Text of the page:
As I continue my northern trek up through Colorado, I sit at the crossroads. I want to visit Rocky Mountain National Park. Though I’ve been there before, it’s been many years, so I remember very little.
Besides, I am longing for some “ready made hiking.” I grow weary having to research every inch of my life. What are those noises and hiccups that the Winnie and Tracker make, and where can I get them fixed? What are the road conditions ahead? Weather research now includes not just storm clouds but smoke clouds as well. Where are the legal overnight spots? What are my best options for campgrounds?
And then, there’s recreation. Everything from this point north is an unknown which requires not just research, but a strong signal to do so, which is no small feat in Colorado with AT&T. So when I finally come to a place like one of our national parks, it’s a relief to know well marked hiking routes will be spelled out for me just like in menu form, with easiest to most difficult including the price to pay in distance and elevation gain. It’s nice to have my homework done for me for a change, albeit briefly.
But do I turn in a more northeasterly direction, heading towards Boulder and Longmont and approach Rocky Mountain National Park from the more popular, crowded east side of Estes Park? Or do I head northwest toward Grandby for the quieter western side?
I’ve got no reservations in a national park that reportedly books up six months in advance. And the only first come first served campground appears to be on the west side. But the east side has all the more noteworthy attractions, along with a shuttle service to the trail heads. Yes, there is a road that connects the two sides of the park, Trail Ridge Road, but at over 12,000 ft with hairpin turns, no shoulder and steep drop-offs with no guard rail, I am not keen to drive across in the Winnie towing a car. So I must pick one side or the other, east vs west.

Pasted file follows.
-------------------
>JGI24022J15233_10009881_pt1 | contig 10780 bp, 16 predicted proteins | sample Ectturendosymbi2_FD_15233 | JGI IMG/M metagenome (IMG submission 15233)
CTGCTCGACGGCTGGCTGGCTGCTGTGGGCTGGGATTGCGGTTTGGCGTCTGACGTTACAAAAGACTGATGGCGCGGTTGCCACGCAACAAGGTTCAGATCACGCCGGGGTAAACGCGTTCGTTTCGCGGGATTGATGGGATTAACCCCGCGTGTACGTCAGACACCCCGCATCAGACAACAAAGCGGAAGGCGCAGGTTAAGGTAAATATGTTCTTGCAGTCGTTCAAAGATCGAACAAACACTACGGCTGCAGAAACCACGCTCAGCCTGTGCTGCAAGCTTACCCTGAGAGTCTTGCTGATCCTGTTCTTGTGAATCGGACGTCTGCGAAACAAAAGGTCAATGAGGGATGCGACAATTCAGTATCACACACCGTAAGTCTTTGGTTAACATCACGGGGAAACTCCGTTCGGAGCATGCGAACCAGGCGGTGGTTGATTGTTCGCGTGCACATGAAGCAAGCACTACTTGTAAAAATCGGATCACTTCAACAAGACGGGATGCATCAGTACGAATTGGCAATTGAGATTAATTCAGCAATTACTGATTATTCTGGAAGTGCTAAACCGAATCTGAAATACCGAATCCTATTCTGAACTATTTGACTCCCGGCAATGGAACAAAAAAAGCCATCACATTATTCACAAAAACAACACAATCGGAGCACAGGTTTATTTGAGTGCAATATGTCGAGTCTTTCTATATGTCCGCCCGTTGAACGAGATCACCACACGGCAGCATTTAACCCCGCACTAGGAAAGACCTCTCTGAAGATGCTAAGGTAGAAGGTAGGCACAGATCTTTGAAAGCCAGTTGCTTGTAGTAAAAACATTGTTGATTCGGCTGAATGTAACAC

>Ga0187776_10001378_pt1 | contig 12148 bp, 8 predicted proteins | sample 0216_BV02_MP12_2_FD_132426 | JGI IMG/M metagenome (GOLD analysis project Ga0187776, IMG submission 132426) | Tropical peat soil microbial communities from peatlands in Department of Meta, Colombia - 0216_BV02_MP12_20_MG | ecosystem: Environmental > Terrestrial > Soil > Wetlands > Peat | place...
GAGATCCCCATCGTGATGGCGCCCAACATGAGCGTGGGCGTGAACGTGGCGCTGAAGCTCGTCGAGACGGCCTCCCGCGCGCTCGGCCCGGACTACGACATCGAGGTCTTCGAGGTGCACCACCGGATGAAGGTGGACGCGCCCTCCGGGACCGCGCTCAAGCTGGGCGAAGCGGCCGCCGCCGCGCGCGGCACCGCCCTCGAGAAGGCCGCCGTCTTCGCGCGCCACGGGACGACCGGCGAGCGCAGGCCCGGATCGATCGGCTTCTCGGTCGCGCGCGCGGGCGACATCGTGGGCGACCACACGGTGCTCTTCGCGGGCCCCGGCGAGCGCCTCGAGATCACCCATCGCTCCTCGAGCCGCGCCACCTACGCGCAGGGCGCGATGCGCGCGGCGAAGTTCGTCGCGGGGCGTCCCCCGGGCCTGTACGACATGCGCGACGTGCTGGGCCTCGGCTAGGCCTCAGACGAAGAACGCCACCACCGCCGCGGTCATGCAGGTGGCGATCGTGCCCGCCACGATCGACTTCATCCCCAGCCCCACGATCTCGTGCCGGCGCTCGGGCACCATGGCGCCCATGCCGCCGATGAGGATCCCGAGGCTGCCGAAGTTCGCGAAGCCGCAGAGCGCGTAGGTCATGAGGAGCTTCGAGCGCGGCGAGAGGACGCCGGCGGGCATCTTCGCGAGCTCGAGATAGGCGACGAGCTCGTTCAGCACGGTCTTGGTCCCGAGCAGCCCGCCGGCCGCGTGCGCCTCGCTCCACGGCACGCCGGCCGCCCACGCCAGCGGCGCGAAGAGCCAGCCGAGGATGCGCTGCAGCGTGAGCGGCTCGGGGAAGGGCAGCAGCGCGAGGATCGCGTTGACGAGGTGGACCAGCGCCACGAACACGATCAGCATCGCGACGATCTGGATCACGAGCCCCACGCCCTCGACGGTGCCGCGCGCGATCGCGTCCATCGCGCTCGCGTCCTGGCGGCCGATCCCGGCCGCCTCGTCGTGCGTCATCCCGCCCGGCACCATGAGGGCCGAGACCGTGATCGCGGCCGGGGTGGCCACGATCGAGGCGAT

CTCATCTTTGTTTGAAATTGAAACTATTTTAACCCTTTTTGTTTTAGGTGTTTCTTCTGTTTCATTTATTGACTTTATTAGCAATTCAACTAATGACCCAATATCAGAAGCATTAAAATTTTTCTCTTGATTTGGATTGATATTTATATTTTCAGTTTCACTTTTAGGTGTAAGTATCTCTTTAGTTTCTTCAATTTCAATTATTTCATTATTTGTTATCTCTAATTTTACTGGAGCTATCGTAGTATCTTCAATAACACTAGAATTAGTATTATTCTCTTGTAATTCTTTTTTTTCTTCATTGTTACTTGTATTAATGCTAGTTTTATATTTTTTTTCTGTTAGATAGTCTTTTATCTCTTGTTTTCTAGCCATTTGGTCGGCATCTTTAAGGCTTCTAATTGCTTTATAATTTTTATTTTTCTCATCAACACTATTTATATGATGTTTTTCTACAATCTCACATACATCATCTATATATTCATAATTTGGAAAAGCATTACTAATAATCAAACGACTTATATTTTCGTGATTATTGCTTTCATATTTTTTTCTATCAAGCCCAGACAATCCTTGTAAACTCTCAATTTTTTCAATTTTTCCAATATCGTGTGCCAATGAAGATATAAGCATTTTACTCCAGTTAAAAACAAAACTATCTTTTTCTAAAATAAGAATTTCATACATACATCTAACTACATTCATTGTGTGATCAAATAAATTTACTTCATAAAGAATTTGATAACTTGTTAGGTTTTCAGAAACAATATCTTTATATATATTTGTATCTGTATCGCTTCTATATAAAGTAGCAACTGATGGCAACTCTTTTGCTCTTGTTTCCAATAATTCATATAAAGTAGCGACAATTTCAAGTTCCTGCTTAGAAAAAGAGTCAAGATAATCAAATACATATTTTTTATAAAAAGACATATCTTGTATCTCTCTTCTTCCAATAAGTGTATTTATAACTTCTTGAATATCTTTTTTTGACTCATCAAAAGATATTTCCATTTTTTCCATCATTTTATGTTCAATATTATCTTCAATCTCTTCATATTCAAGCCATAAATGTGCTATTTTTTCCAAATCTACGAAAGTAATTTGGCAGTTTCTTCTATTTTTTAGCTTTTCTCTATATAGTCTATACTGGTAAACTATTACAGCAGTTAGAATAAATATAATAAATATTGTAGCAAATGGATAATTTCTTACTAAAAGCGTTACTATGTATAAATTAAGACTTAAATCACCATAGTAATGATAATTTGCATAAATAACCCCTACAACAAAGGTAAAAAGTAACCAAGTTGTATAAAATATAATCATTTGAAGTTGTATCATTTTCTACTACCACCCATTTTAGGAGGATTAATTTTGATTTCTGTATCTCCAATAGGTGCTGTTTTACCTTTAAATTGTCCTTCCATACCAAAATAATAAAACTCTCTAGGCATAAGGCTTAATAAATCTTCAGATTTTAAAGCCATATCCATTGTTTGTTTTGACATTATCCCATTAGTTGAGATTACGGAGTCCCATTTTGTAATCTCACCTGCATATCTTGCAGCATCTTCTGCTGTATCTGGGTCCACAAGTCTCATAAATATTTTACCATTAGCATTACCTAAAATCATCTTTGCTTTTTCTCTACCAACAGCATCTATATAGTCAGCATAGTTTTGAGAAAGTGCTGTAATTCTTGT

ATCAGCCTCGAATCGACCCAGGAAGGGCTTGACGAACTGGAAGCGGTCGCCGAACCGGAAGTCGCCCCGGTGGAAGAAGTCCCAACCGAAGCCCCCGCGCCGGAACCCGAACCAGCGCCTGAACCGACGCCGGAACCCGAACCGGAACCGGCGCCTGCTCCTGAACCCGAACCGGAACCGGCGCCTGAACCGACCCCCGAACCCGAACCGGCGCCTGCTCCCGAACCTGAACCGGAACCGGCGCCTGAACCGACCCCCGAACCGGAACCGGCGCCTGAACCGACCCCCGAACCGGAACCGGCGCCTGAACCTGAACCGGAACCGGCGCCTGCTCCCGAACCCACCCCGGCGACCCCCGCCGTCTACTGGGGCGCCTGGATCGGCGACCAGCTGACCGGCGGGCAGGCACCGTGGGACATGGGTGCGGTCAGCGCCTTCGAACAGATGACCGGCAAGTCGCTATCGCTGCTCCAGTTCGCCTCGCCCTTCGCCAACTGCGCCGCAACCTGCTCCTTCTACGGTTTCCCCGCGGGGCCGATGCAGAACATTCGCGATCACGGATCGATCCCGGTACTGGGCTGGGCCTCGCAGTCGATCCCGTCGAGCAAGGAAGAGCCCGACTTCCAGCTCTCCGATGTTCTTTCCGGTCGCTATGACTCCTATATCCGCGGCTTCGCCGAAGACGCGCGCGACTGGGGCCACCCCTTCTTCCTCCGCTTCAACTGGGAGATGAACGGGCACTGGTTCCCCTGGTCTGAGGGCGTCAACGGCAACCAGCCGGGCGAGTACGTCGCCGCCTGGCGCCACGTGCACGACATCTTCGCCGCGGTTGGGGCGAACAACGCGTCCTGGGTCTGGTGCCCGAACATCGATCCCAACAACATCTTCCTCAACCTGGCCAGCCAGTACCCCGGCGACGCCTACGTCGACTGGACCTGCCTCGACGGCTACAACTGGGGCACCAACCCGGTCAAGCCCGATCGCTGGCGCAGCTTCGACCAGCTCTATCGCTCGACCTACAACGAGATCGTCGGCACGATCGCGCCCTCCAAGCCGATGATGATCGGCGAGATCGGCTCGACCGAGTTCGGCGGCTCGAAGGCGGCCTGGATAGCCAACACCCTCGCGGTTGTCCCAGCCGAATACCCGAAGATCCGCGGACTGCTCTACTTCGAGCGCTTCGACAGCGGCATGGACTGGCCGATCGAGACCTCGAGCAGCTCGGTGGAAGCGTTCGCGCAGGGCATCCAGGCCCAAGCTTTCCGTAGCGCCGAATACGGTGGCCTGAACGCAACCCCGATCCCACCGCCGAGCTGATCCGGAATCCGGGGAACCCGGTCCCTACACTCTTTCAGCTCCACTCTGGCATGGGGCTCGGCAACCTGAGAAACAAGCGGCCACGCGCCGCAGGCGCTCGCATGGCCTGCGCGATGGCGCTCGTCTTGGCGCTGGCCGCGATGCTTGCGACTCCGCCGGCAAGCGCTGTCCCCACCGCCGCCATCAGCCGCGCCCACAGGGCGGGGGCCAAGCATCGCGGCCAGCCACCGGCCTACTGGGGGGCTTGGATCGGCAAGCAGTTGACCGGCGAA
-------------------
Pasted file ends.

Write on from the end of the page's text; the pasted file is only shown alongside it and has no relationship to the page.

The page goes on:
If I head up toward the east, I can also make a stop to visit two of my favorite breweries along the way in Longmont, Oskar Blues and Left Hand. But it’s hot in the lowlands. Like 90 plus. In spite of the cold beer options in Longmont, I just can’t take the heat, so it’s settled. I want to stay at higher elevation as much as possible, so I’ll head west.
The little town of Grand Lake is the gateway to the western side of the park. It’s a quaint little mountain town developed alongside a small arm of it’s namesake, Grand Lake, the largest natural lake in Colorado. Its western-style main street is lined with the kind of restaurants with peanut shells on the floor. There are coffee shops and the ubiquitous homemade-style ice cream shop. But you’d better get what you need before 9:00pm, as everything, even the gas station and market close at 9pm. If one should discover, for example, their Diet Coke supply has just run out at 8:55pm, that person would be SOL. (Checked the Laundromat, scoured the hotel lobbies in town. Nowhere to be found…not even a freekin’ vending machine!! Addiction is a bitch! But I digress.)